Many people with social and other anxieties find social situations difficult and consequently withdraw from everyday activities. Isolation and lack of activity mean that people often develop physical health problems and their mental health deteriorates. The cost to society is great.
Several small trials conducted by Dan Freeman from the Department of Psychiatry at the University of Oxford explored the efficacy of virtual reality (VR) to help those with phobias such as a fear of heights. The results were extremely positive. Read more in his paper for The Lancet.
At IAPT Connect 19, we were joined by a variety of exhibitors who shared the work they are doing with new technologies to support mental health treatment, including VR. One of the biggest research projects in this area is currently being undertaken by MindTech, a national centre focusing on the development, adoption and evaluation of new technologies for mental healthcare and dementia.
We were delighted to welcome Jen Martin from MindTech and the team from Oxford VR to IAPT Connect 19 where they exhibited their work and gave delegates the chance to try VR headsets. Delegates were invited to try a demo of gameChange, a VR treatment which aims to help transform lives by putting powerful automated virtual reality psychological treatment into NHS mental health services.
The project received £4 million in funding 18 months ago from the NIHR Invention for Innovation (i4i) Mental Health Challenge Award to build, integrate and trial the technology in NHS secondary services across the country with people with experience of psychosis. The technology could also be used in IAPT, to support the treatment of individuals who experience social anxiety and other anxiety disorders.
The product currently includes six different virtual reality scenarios, including visiting a cafe, taking a bus journey and visiting a GP surgery. A virtual coach within the programme guides patients through these scenarios, which vary in intensity based on the user’s needs, with patients and their therapists deciding on the level of interaction they have with those around them. In the GP surgery scenario, a patient waits at reception behind someone who gets angry with the surgery staff. By safely experiencing such situations in VR, patients learn that they can cope with them, and that they are not in danger.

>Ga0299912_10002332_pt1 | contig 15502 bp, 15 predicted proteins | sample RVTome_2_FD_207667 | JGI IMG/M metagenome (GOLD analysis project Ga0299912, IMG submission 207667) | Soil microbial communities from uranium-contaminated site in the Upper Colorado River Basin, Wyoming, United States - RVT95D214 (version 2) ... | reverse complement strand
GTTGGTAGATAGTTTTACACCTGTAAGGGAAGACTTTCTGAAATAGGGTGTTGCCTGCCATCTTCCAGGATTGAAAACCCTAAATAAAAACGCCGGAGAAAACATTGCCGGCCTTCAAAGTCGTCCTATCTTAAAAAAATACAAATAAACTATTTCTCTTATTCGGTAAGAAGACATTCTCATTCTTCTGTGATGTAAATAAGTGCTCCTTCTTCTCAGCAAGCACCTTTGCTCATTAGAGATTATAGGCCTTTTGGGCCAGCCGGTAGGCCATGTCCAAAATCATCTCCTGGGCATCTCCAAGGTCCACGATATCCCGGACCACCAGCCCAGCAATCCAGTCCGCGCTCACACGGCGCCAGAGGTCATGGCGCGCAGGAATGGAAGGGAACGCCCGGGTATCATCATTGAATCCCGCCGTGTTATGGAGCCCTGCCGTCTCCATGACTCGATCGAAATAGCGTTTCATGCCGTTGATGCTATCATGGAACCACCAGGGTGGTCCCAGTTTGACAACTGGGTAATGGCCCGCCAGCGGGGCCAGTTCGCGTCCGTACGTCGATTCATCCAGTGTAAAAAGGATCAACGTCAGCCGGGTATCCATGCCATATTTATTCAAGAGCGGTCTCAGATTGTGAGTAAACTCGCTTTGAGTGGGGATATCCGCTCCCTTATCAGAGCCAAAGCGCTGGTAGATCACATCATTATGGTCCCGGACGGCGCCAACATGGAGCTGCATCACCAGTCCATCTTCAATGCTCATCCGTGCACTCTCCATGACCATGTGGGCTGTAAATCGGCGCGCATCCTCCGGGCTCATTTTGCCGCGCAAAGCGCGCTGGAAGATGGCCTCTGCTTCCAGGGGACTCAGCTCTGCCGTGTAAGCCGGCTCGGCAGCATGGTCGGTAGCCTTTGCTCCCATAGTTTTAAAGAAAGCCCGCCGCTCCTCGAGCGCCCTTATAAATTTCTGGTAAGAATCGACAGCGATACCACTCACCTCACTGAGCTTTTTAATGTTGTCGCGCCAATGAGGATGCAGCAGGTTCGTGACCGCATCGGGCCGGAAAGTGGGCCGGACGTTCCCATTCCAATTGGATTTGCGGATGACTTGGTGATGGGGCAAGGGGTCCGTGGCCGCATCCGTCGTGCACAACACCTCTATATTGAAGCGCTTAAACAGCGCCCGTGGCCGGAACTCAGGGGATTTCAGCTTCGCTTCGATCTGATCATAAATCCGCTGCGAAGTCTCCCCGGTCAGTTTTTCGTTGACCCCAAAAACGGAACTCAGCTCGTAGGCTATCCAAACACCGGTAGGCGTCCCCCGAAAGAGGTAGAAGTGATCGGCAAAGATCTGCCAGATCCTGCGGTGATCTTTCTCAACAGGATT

gameChange is led by the University of Oxford and Oxford Health NHS Foundation Trust. The award has made it possible to bring together a diverse team of patients, psychologists, psychiatrists, designers, computer scientists, healthcare experts, statisticians, and health economists. The project has the support and involvement of organisations including the McPin Foundation, the Royal College of Art, NIHR MindTech, the University of Oxford spinout company Oxford VR, and NHS mental health trusts across the country who are trialling the treatment and its implementation.
You can find out more on the gameChange website and listen to the interview with Jen Martin, MindTech’s leader of the implementation workstream of gameChange on the The Mental Elf podcast recorded live at IAPT Connect 19.
MindTech also presented a poster at IAPT Connect 19 which explored the clinical effectiveness and cost minimisation model of Alpha-Stim cranial electrotherapy stimulation for generalised anxiety disorder in IAPT services. Find out more on MindTech’s website and download the poster here.
The theme of ‘new frontiers for digital mental health: implementation and impact’ will be explored further at NIHR MindTech’s National Symposium later this week, on Thursday 05 December 2019. Follow #MindTech2019 on Twitter to join the conversation.